Newport County are confident of receiving firm takeover bids for the club by the end of the week.
Two unnamed interested parties are at an advanced stage of a potential deal for one to become the new majority shareholder at the League Two club.
Newport are owned and run by the club's supporters trust but have sought out new investment after recent losses.
Proposals are close to being submitted which will be put before fans ahead of a vote on a deal.
Former director Colin Everett, who has been acting as an independent link between the board and the potential investors, says the situation is "moving fast" and that the club are keen for "a resolution within weeks, not months".
Newport recorded a financial loss of £1.2m last year and face a shortfall in their operational budget for the current season.
"We are talking to two serious investors separately, they're both at an advanced stage," Everett told BBC Radio Wales Sport.
"We expect proposals by the end of the week - which is the deadline we've given them - and if we think it can work out and the Trust members want to sell, we would sell a majority shareholding in the club to them."
Everett said "an ideal scenario" would be for the new investor to take a 51% shareholding, with the Trust - who took over the cub in 2015 and have a 79% stake - retaining around 25%.
He added that the two parties are both "credible" and would be keen to work with the Trust.
"It's great to be supporter-owned in terms of democracy and having the supporters' voice," he said. "But we've run the end of the road of being able to reach the serious finance from supporters to sustain the club and to grow it on and off the pitch.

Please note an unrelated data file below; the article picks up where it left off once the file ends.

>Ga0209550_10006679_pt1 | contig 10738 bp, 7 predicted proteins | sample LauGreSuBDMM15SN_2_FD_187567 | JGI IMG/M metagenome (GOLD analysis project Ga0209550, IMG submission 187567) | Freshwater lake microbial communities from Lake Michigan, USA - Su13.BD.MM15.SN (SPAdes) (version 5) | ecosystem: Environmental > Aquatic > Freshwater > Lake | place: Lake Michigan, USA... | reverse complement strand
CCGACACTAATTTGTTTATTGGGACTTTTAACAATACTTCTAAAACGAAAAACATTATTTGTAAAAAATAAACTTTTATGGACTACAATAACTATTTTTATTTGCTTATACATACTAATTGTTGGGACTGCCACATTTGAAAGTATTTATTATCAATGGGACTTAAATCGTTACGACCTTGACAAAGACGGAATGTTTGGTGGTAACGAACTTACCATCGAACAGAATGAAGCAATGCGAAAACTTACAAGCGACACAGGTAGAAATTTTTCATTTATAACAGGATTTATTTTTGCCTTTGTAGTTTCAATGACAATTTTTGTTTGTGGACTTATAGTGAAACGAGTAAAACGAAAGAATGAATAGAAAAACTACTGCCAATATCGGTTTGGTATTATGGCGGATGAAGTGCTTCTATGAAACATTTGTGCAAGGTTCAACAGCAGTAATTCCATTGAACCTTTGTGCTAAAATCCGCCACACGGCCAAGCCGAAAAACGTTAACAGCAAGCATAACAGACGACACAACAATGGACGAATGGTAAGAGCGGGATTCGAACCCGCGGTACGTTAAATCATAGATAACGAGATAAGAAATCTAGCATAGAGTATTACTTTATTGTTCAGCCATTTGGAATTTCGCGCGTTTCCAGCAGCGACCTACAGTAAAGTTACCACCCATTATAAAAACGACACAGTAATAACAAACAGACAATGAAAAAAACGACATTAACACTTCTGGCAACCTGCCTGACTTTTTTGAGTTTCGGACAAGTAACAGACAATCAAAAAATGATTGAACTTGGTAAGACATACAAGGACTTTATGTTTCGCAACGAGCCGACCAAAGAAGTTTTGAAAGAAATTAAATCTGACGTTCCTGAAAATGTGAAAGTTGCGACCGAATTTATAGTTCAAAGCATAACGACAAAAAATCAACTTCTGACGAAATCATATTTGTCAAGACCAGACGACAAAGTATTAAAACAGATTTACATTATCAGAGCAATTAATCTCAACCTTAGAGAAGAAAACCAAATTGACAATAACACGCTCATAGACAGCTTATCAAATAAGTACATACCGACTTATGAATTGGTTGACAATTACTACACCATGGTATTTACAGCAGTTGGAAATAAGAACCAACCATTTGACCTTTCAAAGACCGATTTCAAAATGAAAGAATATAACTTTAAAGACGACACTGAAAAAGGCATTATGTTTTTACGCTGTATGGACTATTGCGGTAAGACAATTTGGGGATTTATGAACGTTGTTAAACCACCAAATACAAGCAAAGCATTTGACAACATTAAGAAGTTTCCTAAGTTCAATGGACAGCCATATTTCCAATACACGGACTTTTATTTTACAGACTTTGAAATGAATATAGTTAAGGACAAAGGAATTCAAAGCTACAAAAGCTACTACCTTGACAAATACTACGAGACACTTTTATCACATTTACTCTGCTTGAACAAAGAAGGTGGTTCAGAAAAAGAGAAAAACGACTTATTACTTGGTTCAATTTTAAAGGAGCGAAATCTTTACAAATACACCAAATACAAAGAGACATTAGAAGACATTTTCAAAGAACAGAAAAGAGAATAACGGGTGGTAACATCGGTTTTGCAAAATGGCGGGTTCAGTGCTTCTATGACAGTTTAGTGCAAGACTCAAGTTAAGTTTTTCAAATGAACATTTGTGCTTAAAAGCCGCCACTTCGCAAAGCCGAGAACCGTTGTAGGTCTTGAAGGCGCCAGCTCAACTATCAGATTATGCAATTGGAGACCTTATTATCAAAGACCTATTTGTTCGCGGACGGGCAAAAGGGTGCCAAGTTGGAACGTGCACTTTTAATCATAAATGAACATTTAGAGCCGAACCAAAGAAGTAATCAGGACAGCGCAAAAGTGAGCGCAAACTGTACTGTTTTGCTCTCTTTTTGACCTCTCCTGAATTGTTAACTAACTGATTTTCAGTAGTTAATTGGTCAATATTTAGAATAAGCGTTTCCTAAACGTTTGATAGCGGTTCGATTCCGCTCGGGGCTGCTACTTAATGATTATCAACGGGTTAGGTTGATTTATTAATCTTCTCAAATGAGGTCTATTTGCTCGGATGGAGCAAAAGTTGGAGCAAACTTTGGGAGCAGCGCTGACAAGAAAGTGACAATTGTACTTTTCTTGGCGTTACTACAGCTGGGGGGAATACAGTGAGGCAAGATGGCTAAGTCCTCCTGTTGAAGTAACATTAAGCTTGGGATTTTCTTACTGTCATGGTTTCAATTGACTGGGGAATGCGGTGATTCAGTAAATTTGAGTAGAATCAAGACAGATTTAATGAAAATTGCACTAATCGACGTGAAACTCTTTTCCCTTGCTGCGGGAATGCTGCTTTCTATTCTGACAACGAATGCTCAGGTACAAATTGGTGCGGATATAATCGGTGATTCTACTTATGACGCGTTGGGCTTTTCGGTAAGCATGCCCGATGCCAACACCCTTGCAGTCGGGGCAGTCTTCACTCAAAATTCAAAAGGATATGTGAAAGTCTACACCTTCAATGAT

"We really value our Trust members and the hard-earned money they've put in - it's not something we take for granted.
"But we get between £100,000 and £110,000 a year from the Trust; we'd have to quadruple that to restore our annual budget - and we've got some creditors to pay. That's a massive ask for very much a working-class city population.
"I think most people get the realism here that we need to sell. Lots of clubs have faulted with new owners, some have done well, so there's an anxiety of who it will be.
"But the last thing we want is to get a cash-flow problem. We're not in that position at the moment.
"You think of what's happened at Southend, that's the last thing we want. We need to stabilise with good owners who understand football and can work with us, and the Trust will still exist and grow and co-invest."
The Exiles, who in July signed a new one-year lease to remain at Dragons RFC's Rodney Parade, are thought to have one of the smallest budgets in League Two.
Newport finished 15th last year under manager Graham Coughlan and saw several key players, including captain Mickey Demetriou, turn down new contracts and leave the club over the summer.